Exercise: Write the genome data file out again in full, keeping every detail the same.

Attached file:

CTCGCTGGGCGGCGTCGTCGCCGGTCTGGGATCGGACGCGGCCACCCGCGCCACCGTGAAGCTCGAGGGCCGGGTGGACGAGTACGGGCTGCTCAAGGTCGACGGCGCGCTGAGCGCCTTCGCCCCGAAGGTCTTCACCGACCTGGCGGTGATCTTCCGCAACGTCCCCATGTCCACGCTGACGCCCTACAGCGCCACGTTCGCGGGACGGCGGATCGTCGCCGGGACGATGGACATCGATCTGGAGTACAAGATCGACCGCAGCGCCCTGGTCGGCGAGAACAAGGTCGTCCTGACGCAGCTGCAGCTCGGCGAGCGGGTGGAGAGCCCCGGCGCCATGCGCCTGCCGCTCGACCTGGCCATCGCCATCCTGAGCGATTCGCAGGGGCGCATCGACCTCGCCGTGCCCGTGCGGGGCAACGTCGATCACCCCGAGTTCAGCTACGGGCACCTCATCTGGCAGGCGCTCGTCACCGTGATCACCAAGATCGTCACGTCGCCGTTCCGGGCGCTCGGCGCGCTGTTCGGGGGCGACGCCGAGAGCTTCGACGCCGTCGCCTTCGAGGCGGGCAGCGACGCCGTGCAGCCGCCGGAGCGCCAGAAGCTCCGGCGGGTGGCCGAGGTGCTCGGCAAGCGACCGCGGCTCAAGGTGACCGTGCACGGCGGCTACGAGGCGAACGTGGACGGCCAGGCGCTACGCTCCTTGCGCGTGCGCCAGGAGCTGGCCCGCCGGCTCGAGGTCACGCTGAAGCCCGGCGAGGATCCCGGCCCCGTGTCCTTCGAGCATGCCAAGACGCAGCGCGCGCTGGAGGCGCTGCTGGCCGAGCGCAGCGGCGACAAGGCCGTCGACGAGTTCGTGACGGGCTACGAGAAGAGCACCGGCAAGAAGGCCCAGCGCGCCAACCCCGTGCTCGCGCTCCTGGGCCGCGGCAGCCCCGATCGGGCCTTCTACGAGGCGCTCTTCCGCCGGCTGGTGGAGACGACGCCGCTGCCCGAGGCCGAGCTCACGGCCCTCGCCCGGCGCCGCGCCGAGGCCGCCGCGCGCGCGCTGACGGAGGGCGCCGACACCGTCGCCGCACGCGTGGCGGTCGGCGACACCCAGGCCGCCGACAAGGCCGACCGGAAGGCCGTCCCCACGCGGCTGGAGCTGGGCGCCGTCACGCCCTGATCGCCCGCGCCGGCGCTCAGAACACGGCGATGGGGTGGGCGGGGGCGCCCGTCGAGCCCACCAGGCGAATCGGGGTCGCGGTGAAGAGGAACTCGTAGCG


CTCGCTGGGCGGCGTCGTCGCCGGTCTGGGATCGGACGCGGCCACCCGCGCCACCGTGAAGCTCGAGGGCCGGGTGGACGAGTACGGGCTGCTCAAGGTCGACGGCGCGCTGAGCGCCTTCGCCCCGAAGGTCTTCACCGACCTGGCGGTGATCTTCCGCAACGTCCCCATGTCCACGCTGACGCCCTACAGCGCCACGTTCGCGGGACGGCGGATCGTCGCCGGGACGATGGACATCGATCTGGAGTACAAGATCGACCGCAGCGCCCTGGTCGGCGAGAACAAGGTCGTCCTGACGCAGCTGCAGCTCGGCGAGCGGGTGGAGAGCCCCGGCGCCATGCGCCTGCCGCTCGACCTGGCCATCGCCATCCTGAGCGATTCGCAGGGGCGCATCGACCTCGCCGTGCCCGTGCGGGGCAACGTCGATCACCCCGAGTTCAGCTACGGGCACCTCATCTGGCAGGCGCTCGTCACCGTGATCACCAAGATCGTCACGTCGCCGTTCCGGGCGCTCGGCGCGCTGTTCGGGGGCGACGCCGAGAGCTTCGACGCCGTCGCCTTCGAGGCGGGCAGCGACGCCGTGCAGCCGCCGGAGCGCCAGAAGCTCCGGCGGGTGGCCGAGGTGCTCGGCAAGCGACCGCGGCTCAAGGTGACCGTGCACGGCGGCTACGAGGCGAACGTGGACGGCCAGGCGCTACGCTCCTTGCGCGTGCGCCAGGAGCTGGCCCGCCGGCTCGAGGTCACGCTGAAGCCCGGCGAGGATCCCGGCCCCGTGTCCTTCGAGCATGCCAAGACGCAGCGCGCGCTGGAGGCGCTGCTGGCCGAGCGCAGCGGCGACAAGGCCGTCGACGAGTTCGTGACGGGCTACGAGAAGAGCACCGGCAAGAAGGCCCAGCGCGCCAACCCCGTGCTCGCGCTCCTGGGCCGCGGCAGCCCCGATCGGGCCTTCTACGAGGCGCTCTTCCGCCGGCTGGTGGAGACGACGCCGCTGCCCGAGGCCGAGCTCACGGCCCTCGCCCGGCGCCGCGCCGAGGCCGCCGCGCGCGCGCTGACGGAGGGCGCCGACACCGTCGCCGCACGCGTGGCGGTCGGCGACACCCAGGCCGCCGACAAGGCCGACCGGAAGGCCGTCCCCACGCGGCTGGAGCTGGGCGCCGTCACGCCCTGATCGCCCGCGCCGGCGCTCAGAACACGGCGATGGGGTGGGCGGGGGCGCCCGTCGAGCCCACCAGGCGAATCGGGGTCGCGGTGAAGAGGAACTCGTAGCG